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All Medium paywalled stories now free, unmetered when you’re coming from Twitter (twitter.com)
74 points by yarapavan 21 days ago | hide | past | web | favorite | 55 comments

Medium always confuses me on how hundreds of millions are spent on making such a poor product. It's a very basic blog, something that's an "intro to programming" youtube video at this point, yet it's slow and annoying to use and has never made any serious money for anyone.

It's starting to get to Juicero levels of absurdity.

If your only consumers are developers, then yes, it’s really straightforward.

I made a small CMS at work that started to gain steam. 2 years of me using it and no issues, but then I turned it over to the marketing team and they crashed the VM it ran on in 2 days. I have no idea how, it’s just a bunch of text boxes and a SQL DB.

That’s what medium is trying to build. A text box that marketing people can’t fuck up. It’s just sad that technical skills are so low in society that it takes $130mil to do that.

Considering that there are hundreds of blog engines from Wordpress to Squarespace that work fine with even more control and advanced layouts, I think this is a solved problem.

Do you have any idea what it takes to run a Wordpress service at scale in a way that doesn’t get the host rooted every ten seconds?

You have little idea what you are talking about for somebody so dismissive.

Honestly, yes I do. I've single-handedly built global applications serving billions of requests daily for several startups. I understand hidden complexities but a blogging site like Medium is as simple as it gets. It's $132M to build a blog that's not even as advanced as 15 year old software like Wordpress.

If you need another example, look at https://dev.to/ for a fantastic blog UX, and it's open-source so Medium can just copy it for free and end up with a better product.

Isn't comparing the scale of the two like comparing apples to oranges? I think most wordpress sites are self hosted. There's wordpress.com hosting, but I'd guess that most of their sites are self hosted for the explicit purpose of customization.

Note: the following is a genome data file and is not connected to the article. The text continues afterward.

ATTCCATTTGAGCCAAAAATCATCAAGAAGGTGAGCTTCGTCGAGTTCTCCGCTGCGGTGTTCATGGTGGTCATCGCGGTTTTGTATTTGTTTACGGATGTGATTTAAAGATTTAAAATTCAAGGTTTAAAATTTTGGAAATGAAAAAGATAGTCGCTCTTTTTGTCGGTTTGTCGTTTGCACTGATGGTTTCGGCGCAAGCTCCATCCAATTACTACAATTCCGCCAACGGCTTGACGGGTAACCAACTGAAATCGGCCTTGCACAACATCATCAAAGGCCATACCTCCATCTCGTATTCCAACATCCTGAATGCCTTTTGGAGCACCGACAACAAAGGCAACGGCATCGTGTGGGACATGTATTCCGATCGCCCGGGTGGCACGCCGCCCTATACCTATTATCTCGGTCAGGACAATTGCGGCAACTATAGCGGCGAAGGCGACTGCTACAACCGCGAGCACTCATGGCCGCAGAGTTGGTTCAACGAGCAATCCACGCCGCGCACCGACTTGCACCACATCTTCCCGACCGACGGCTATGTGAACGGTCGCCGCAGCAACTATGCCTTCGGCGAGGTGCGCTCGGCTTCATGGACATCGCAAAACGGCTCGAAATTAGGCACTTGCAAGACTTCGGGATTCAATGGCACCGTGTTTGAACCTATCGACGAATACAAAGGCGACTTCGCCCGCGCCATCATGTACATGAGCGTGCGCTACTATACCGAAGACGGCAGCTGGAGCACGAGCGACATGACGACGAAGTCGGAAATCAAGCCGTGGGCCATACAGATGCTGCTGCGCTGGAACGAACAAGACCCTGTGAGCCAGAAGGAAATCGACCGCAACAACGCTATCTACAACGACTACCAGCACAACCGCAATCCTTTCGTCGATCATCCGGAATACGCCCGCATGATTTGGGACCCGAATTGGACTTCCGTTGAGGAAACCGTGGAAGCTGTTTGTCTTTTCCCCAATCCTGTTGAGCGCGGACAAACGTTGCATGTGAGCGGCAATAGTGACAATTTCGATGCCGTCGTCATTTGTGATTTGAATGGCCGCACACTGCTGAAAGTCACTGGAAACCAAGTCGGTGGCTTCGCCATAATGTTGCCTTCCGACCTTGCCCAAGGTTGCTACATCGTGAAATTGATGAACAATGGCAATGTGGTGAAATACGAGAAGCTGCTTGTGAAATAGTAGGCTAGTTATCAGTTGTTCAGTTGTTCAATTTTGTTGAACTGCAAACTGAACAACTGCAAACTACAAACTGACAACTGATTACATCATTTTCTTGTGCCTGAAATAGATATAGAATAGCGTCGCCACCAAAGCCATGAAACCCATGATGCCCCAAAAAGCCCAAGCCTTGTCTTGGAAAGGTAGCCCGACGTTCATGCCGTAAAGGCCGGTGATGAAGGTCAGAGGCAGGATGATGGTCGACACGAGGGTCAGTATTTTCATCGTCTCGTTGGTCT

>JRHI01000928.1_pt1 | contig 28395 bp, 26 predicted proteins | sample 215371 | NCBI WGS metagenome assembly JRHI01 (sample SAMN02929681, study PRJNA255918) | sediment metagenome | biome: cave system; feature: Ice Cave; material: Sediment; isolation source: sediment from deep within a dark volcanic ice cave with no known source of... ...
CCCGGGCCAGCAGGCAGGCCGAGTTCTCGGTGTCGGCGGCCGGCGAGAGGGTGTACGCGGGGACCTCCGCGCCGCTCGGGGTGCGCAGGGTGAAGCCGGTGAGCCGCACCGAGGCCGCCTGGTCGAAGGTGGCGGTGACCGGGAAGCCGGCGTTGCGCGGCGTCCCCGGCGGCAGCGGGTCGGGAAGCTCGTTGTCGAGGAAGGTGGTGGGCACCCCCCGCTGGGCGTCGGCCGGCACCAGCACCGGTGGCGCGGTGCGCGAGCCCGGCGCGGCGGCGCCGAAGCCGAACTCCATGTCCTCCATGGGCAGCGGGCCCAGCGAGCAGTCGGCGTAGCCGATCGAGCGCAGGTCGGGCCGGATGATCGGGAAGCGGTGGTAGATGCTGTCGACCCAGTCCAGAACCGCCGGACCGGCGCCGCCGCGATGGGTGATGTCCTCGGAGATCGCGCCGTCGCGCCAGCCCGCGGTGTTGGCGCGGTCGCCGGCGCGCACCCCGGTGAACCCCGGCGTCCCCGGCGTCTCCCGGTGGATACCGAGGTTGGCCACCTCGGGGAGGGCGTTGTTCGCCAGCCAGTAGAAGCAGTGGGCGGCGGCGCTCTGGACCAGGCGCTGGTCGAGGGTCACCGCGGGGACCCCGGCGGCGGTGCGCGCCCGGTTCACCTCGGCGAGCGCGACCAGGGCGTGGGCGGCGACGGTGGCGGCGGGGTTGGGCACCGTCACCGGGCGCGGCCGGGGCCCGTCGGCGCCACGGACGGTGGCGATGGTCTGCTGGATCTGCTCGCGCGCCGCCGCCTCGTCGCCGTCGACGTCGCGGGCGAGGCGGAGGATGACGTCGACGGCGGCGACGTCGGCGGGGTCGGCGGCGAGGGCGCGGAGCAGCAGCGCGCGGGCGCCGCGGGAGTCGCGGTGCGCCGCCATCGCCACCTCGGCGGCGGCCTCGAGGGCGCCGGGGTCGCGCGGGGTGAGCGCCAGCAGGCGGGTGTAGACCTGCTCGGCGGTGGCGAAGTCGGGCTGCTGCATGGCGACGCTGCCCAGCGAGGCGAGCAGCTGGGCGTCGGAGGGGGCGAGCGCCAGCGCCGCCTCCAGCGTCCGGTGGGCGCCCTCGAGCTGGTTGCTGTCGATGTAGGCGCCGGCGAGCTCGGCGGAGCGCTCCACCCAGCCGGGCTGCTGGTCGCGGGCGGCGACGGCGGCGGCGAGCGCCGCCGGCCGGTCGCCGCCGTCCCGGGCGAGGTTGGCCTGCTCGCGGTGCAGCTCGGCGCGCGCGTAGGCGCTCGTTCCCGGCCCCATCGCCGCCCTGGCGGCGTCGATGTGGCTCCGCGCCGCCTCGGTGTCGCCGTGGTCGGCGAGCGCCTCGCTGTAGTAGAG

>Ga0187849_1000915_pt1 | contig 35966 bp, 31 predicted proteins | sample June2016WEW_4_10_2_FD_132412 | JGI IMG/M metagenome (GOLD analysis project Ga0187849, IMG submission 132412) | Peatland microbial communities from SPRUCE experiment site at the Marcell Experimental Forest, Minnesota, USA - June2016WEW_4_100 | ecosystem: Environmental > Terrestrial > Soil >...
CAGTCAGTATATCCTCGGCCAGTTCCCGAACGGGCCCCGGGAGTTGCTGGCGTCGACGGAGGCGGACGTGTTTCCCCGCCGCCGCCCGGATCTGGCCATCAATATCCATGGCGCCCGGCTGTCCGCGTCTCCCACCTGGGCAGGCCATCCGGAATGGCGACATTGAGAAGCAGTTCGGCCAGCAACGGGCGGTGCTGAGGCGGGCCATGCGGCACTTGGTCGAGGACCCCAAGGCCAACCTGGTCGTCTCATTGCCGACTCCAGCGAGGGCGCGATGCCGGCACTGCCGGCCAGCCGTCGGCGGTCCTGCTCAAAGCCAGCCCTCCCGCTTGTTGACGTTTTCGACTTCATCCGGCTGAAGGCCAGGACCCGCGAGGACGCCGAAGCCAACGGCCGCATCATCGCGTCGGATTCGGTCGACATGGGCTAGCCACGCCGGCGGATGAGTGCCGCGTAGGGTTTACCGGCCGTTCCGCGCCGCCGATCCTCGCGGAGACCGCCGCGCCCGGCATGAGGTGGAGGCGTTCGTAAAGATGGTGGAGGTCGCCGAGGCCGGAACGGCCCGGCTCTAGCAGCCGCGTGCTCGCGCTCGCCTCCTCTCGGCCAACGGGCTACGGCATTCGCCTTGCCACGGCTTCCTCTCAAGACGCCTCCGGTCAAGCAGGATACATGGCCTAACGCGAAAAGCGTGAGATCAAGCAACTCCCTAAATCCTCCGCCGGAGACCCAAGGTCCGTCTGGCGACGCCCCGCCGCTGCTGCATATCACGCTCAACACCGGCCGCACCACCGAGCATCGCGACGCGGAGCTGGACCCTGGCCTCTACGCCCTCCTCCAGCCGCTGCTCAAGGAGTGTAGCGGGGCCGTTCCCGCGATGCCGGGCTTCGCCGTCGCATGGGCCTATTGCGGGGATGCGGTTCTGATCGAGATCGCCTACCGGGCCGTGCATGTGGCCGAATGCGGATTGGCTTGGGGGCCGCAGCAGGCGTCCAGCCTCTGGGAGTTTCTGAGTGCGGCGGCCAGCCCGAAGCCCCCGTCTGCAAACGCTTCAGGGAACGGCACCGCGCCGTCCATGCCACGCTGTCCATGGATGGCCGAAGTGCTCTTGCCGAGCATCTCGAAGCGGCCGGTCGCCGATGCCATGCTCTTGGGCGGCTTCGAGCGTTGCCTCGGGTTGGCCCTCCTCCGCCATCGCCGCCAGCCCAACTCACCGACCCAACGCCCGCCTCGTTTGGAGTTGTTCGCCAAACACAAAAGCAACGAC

While WordPress still dominates large areas of the web, they have a decentralized model vs medium. It's like comparing scaling web forums to reddit ("why do they have so many outages? All they do is store text!"), but reddit obviously has a way higher load than any single forum. I'd wager the same is true for medium.

To continue on with the metaphor, medium, like reddit, is solving a different problem than the wordpress/squarespace model: you don't have to roll your own. You get a built in audience due to centralization and the cache of the site (For some reason I associate a medium link as being more legit than seeing a WordPress hosting site. Strange, but better branding I guess.)

The discussion has gotten muddy. The point was that this custom-built expensive site is just a blog and still offers less than Wordpress in terms of features.

Scale is differently, but again there are plenty of sites with far more complex usage and data that took much less to create and run. Stackoverflow being that example.

Software is usually more complex than meets the eye, I’m sure they have unique challenges from scale, SEO, performance, etc

Sure, but you can still compare relative functionality of the end product. This is a blog. And it's slow. Meanwhile Stackoverflow can load pages in milliseconds with far more interactivity and dynamic data.

Have they raised hundreds of millions?

$132 million so far. About $130 million too much.


Are there Medium publications that are consistently of a high quality? I recall Backchannel being one (written and edited by tech journalists) but the issue is it's hard to know which publications are contributor-driven and which aren't.

Contributor-driven content is why Forbes.com, Inc.com, etc are unreadable. It's all puff pieces for some startup, unoriginal life-hacking advice and entreporn.

As was once said of a computer magazine, but is really an evergreen observation about all business media:

“The publication is packed full of advertisements, some of which are clearly labeled as such.”

What a great insight. Thank you for sharing.

It's a great place to follow high quality individual writers instead of publications. For example one of my favorite finance writers: https://medium.com/@byrnehobart/

Terry Crowley's posts on Windows/Office (where he ran engineering) are well worth reading: https://medium.com/@terrycrowley

The quality of the content is definitely hit and miss, with more seeming to be the latter. The problem with mediums (no pun intended) is that at some point the source becomes popular, which does gain the benefit of reaching a wider audience. The downside is that with that popularity comes noise. The noise is often comprised of a clickbait title with poor quality content. I would say that it suffers from the same issue that StackOverflow has, which is that it loses its effectiveness as the user base grows.

I'd say the problem is more that at some point, every site/service/platform becomes attractive for SEO/marketing purposes, bringing in tons of shysters looking for a quick buck. It's the same reason virtually every tech and webmaster forum on the internet is absolutely terrible; because all the spammers join and post crap en masse to try and build up a few backlinks/getting themselves seen as 'authorities'.